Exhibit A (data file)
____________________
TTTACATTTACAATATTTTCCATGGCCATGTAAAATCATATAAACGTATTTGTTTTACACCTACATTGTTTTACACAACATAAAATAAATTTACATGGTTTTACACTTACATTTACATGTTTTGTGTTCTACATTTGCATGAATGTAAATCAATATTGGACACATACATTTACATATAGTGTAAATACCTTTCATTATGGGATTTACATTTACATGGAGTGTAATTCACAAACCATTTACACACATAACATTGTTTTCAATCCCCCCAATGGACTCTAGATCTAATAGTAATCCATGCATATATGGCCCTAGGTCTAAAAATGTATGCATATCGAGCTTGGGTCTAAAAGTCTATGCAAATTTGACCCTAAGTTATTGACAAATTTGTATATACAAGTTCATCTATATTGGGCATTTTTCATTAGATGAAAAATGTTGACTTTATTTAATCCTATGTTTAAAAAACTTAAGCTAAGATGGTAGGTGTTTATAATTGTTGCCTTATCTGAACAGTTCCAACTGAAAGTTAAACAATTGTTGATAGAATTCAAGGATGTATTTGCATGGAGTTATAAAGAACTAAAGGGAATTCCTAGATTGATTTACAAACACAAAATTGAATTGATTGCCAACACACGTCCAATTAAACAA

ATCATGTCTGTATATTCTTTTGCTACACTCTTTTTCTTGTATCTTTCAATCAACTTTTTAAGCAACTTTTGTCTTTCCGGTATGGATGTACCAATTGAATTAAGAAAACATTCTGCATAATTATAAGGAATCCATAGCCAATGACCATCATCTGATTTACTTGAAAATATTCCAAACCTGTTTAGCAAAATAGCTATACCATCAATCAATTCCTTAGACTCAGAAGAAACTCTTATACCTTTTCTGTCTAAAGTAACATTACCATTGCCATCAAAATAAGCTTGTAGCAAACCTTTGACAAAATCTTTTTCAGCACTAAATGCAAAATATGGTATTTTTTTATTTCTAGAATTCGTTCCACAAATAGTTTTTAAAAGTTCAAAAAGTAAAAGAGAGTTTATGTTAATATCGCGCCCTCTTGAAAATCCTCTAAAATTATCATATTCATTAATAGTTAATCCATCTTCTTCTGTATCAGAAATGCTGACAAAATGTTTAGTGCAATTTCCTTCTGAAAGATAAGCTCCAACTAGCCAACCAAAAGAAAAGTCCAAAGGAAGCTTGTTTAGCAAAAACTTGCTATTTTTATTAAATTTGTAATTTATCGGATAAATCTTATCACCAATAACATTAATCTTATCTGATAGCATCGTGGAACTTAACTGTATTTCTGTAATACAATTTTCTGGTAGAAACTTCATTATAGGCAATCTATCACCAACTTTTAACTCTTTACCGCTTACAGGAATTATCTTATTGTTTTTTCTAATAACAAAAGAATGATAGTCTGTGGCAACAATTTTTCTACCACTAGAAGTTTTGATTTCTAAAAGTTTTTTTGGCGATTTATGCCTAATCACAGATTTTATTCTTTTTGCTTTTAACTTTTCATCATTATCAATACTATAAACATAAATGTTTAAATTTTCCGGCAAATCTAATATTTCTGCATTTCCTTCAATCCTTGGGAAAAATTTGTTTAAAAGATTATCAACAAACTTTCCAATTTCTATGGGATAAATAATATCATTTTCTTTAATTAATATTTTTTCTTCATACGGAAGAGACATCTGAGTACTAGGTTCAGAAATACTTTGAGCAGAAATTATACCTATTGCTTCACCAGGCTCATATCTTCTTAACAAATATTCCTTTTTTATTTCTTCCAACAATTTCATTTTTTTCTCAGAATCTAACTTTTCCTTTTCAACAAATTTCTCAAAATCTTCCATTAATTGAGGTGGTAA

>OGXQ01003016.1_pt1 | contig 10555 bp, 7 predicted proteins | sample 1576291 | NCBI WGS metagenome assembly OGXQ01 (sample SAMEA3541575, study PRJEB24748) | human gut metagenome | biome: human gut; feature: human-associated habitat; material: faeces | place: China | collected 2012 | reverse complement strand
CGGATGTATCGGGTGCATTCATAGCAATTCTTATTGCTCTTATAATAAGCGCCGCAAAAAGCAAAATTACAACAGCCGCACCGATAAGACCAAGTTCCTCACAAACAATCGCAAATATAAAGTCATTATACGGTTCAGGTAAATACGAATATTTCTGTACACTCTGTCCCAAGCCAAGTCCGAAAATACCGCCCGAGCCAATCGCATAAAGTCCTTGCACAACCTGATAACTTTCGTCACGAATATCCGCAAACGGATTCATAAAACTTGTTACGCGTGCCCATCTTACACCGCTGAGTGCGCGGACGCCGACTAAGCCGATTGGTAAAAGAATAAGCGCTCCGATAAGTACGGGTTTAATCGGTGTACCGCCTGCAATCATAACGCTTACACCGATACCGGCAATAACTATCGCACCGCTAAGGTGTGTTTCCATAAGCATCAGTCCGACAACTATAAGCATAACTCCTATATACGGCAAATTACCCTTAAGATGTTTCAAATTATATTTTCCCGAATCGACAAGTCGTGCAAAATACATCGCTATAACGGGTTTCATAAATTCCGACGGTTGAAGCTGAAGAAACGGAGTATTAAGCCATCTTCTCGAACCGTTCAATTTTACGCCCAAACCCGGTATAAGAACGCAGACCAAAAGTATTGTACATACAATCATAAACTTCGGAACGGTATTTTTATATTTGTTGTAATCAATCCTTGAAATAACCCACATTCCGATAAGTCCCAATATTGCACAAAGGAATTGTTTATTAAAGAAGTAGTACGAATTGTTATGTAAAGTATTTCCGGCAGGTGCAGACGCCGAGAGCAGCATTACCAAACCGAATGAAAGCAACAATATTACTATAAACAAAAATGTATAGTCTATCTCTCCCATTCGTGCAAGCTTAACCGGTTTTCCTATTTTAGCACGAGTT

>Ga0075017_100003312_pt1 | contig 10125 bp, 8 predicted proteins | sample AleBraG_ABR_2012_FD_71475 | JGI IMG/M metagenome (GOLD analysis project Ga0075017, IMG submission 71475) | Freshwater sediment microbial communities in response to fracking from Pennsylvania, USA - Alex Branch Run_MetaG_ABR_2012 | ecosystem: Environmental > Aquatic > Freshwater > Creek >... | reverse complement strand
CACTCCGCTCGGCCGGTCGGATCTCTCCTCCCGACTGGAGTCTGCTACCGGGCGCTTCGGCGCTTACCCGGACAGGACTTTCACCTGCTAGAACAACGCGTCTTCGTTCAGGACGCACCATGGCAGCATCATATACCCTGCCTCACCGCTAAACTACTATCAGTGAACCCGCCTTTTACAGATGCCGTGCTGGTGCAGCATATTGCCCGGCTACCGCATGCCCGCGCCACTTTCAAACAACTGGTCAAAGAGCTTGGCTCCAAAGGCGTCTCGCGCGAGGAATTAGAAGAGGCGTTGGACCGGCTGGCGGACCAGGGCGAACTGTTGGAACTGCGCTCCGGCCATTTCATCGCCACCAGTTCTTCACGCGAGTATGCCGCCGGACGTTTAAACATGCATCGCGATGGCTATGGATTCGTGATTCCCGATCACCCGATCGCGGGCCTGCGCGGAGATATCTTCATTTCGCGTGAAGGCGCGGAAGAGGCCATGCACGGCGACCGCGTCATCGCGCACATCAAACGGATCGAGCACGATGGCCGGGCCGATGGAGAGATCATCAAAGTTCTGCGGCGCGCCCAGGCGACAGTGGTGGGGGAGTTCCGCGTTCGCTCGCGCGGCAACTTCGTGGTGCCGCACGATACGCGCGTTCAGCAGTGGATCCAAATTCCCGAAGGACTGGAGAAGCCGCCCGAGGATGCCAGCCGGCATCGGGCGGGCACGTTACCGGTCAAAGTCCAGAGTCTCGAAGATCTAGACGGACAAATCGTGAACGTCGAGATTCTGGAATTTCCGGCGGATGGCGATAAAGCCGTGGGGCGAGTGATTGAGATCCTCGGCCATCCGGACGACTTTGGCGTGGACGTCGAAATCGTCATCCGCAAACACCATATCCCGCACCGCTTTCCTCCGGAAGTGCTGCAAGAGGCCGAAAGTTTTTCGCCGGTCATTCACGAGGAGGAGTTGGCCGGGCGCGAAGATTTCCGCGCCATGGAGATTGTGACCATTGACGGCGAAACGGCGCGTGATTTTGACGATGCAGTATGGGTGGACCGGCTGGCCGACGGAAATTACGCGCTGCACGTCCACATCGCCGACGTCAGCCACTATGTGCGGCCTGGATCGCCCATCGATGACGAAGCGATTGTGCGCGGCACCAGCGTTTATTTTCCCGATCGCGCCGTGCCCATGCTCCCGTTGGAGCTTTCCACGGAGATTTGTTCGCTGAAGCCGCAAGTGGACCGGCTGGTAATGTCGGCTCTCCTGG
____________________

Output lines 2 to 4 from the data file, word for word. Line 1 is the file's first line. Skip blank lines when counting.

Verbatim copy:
ATCATGTCTGTATATTCTTTTGCTACACTCTTTTTCTTGTATCTTTCAATCAACTTTTTAAGCAACTTTTGTCTTTCCGGTATGGATGTACCAATTGAATTAAGAAAACATTCTGCATAATTATAAGGAATCCATAGCCAATGACCATCATCTGATTTACTTGAAAATATTCCAAACCTGTTTAGCAAAATAGCTATACCATCAATCAATTCCTTAGACTCAGAAGAAACTCTTATACCTTTTCTGTCTAAAGTAACATTACCATTGCCATCAAAATAAGCTTGTAGCAAACCTTTGACAAAATCTTTTTCAGCACTAAATGCAAAATATGGTATTTTTTTATTTCTAGAATTCGTTCCACAAATAGTTTTTAAAAGTTCAAAAAGTAAAAGAGAGTTTATGTTAATATCGCGCCCTCTTGAAAATCCTCTAAAATTATCATATTCATTAATAGTTAATCCATCTTCTTCTGTATCAGAAATGCTGACAAAATGTTTAGTGCAATTTCCTTCTGAAAGATAAGCTCCAACTAGCCAACCAAAAGAAAAGTCCAAAGGAAGCTTGTTTAGCAAAAACTTGCTATTTTTATTAAATTTGTAATTTATCGGATAAATCTTATCACCAATAACATTAATCTTATCTGATAGCATCGTGGAACTTAACTGTATTTCTGTAATACAATTTTCTGGTAGAAACTTCATTATAGGCAATCTATCACCAACTTTTAACTCTTTACCGCTTACAGGAATTATCTTATTGTTTTTTCTAATAACAAAAGAATGATAGTCTGTGGCAACAATTTTTCTACCACTAGAAGTTTTGATTTCTAAAAGTTTTTTTGGCGATTTATGCCTAATCACAGATTTTATTCTTTTTGCTTTTAACTTTTCATCATTATCAATACTATAAACATAAATGTTTAAATTTTCCGGCAAATCTAATATTTCTGCATTTCCTTCAATCCTTGGGAAAAATTTGTTTAAAAGATTATCAACAAACTTTCCAATTTCTATGGGATAAATAATATCATTTTCTTTAATTAATATTTTTTCTTCATACGGAAGAGACATCTGAGTACTAGGTTCAGAAATACTTTGAGCAGAAATTATACCTATTGCTTCACCAGGCTCATATCTTCTTAACAAATATTCCTTTTTTATTTCTTCCAACAATTTCATTTTTTTCTCAGAATCTAACTTTTCCTTTTCAACAAATTTCTCAAAATCTTCCATTAATTGAGGTGGTAA

>OGXQ01003016.1_pt1 | contig 10555 bp, 7 predicted proteins | sample 1576291 | NCBI WGS metagenome assembly OGXQ01 (sample SAMEA3541575, study PRJEB24748) | human gut metagenome | biome: human gut; feature: human-associated habitat; material: faeces | place: China | collected 2012 | reverse complement strand
CGGATGTATCGGGTGCATTCATAGCAATTCTTATTGCTCTTATAATAAGCGCCGCAAAAAGCAAAATTACAACAGCCGCACCGATAAGACCAAGTTCCTCACAAACAATCGCAAATATAAAGTCATTATACGGTTCAGGTAAATACGAATATTTCTGTACACTCTGTCCCAAGCCAAGTCCGAAAATACCGCCCGAGCCAATCGCATAAAGTCCTTGCACAACCTGATAACTTTCGTCACGAATATCCGCAAACGGATTCATAAAACTTGTTACGCGTGCCCATCTTACACCGCTGAGTGCGCGGACGCCGACTAAGCCGATTGGTAAAAGAATAAGCGCTCCGATAAGTACGGGTTTAATCGGTGTACCGCCTGCAATCATAACGCTTACACCGATACCGGCAATAACTATCGCACCGCTAAGGTGTGTTTCCATAAGCATCAGTCCGACAACTATAAGCATAACTCCTATATACGGCAAATTACCCTTAAGATGTTTCAAATTATATTTTCCCGAATCGACAAGTCGTGCAAAATACATCGCTATAACGGGTTTCATAAATTCCGACGGTTGAAGCTGAAGAAACGGAGTATTAAGCCATCTTCTCGAACCGTTCAATTTTACGCCCAAACCCGGTATAAGAACGCAGACCAAAAGTATTGTACATACAATCATAAACTTCGGAACGGTATTTTTATATTTGTTGTAATCAATCCTTGAAATAACCCACATTCCGATAAGTCCCAATATTGCACAAAGGAATTGTTTATTAAAGAAGTAGTACGAATTGTTATGTAAAGTATTTCCGGCAGGTGCAGACGCCGAGAGCAGCATTACCAAACCGAATGAAAGCAACAATATTACTATAAACAAAAATGTATAGTCTATCTCTCCCATTCGTGCAAGCTTAACCGGTTTTCCTATTTTAGCACGAGTT